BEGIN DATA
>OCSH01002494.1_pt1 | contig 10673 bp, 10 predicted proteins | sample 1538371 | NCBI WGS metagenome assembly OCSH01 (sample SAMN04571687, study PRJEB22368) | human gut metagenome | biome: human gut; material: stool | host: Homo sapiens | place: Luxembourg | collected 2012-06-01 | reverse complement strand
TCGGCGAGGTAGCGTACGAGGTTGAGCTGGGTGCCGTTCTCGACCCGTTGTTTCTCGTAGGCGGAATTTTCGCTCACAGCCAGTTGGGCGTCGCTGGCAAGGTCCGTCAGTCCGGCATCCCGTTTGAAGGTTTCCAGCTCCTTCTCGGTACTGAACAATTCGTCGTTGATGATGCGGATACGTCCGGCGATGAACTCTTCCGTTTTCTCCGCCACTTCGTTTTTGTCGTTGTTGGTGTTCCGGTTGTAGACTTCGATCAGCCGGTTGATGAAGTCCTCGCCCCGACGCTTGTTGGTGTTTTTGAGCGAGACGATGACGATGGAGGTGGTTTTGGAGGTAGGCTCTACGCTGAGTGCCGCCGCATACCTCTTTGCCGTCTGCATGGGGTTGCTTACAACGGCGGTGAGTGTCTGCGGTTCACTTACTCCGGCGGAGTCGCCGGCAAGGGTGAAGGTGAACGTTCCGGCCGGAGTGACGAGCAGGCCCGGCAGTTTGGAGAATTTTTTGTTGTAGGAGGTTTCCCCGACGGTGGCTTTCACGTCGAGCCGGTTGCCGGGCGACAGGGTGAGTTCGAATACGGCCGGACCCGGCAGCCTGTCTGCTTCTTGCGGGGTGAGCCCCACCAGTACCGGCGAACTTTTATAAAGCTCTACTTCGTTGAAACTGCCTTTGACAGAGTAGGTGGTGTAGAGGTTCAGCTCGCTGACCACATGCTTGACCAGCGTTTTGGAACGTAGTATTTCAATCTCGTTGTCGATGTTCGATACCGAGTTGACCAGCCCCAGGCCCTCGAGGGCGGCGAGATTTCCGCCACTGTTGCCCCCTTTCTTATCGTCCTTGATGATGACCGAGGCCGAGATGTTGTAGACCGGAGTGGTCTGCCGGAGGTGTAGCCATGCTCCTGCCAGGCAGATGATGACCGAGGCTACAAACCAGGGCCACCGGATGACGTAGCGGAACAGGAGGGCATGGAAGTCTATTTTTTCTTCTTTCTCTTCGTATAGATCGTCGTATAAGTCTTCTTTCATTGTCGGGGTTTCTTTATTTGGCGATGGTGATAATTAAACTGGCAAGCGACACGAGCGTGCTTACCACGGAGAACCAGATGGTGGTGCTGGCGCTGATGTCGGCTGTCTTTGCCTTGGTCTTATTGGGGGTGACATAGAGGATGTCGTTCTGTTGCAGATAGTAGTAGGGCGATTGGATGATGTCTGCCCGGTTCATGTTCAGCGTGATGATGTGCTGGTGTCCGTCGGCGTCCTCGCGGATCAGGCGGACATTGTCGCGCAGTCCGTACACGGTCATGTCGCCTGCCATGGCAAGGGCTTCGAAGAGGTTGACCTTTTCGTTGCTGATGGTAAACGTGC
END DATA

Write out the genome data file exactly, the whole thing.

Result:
>OCSH01002494.1_pt1 | contig 10673 bp, 10 predicted proteins | sample 1538371 | NCBI WGS metagenome assembly OCSH01 (sample SAMN04571687, study PRJEB22368) | human gut metagenome | biome: human gut; material: stool | host: Homo sapiens | place: Luxembourg | collected 2012-06-01 | reverse complement strand
TCGGCGAGGTAGCGTACGAGGTTGAGCTGGGTGCCGTTCTCGACCCGTTGTTTCTCGTAGGCGGAATTTTCGCTCACAGCCAGTTGGGCGTCGCTGGCAAGGTCCGTCAGTCCGGCATCCCGTTTGAAGGTTTCCAGCTCCTTCTCGGTACTGAACAATTCGTCGTTGATGATGCGGATACGTCCGGCGATGAACTCTTCCGTTTTCTCCGCCACTTCGTTTTTGTCGTTGTTGGTGTTCCGGTTGTAGACTTCGATCAGCCGGTTGATGAAGTCCTCGCCCCGACGCTTGTTGGTGTTTTTGAGCGAGACGATGACGATGGAGGTGGTTTTGGAGGTAGGCTCTACGCTGAGTGCCGCCGCATACCTCTTTGCCGTCTGCATGGGGTTGCTTACAACGGCGGTGAGTGTCTGCGGTTCACTTACTCCGGCGGAGTCGCCGGCAAGGGTGAAGGTGAACGTTCCGGCCGGAGTGACGAGCAGGCCCGGCAGTTTGGAGAATTTTTTGTTGTAGGAGGTTTCCCCGACGGTGGCTTTCACGTCGAGCCGGTTGCCGGGCGACAGGGTGAGTTCGAATACGGCCGGACCCGGCAGCCTGTCTGCTTCTTGCGGGGTGAGCCCCACCAGTACCGGCGAACTTTTATAAAGCTCTACTTCGTTGAAACTGCCTTTGACAGAGTAGGTGGTGTAGAGGTTCAGCTCGCTGACCACATGCTTGACCAGCGTTTTGGAACGTAGTATTTCAATCTCGTTGTCGATGTTCGATACCGAGTTGACCAGCCCCAGGCCCTCGAGGGCGGCGAGATTTCCGCCACTGTTGCCCCCTTTCTTATCGTCCTTGATGATGACCGAGGCCGAGATGTTGTAGACCGGAGTGGTCTGCCGGAGGTGTAGCCATGCTCCTGCCAGGCAGATGATGACCGAGGCTACAAACCAGGGCCACCGGATGACGTAGCGGAACAGGAGGGCATGGAAGTCTATTTTTTCTTCTTTCTCTTCGTATAGATCGTCGTATAAGTCTTCTTTCATTGTCGGGGTTTCTTTATTTGGCGATGGTGATAATTAAACTGGCAAGCGACACGAGCGTGCTTACCACGGAGAACCAGATGGTGGTGCTGGCGCTGATGTCGGCTGTCTTTGCCTTGGTCTTATTGGGGGTGACATAGAGGATGTCGTTCTGTTGCAGATAGTAGTAGGGCGATTGGATGATGTCTGCCCGGTTCATGTTCAGCGTGATGATGTGCTGGTGTCCGTCGGCGTCCTCGCGGATCAGGCGGACATTGTCGCGCAGTCCGTACACGGTCATGTCGCCTGCCATGGCAAGGGCTTCGAAGAGGTTGACCTTTTCGTTGCTGATGGTAAACGTGC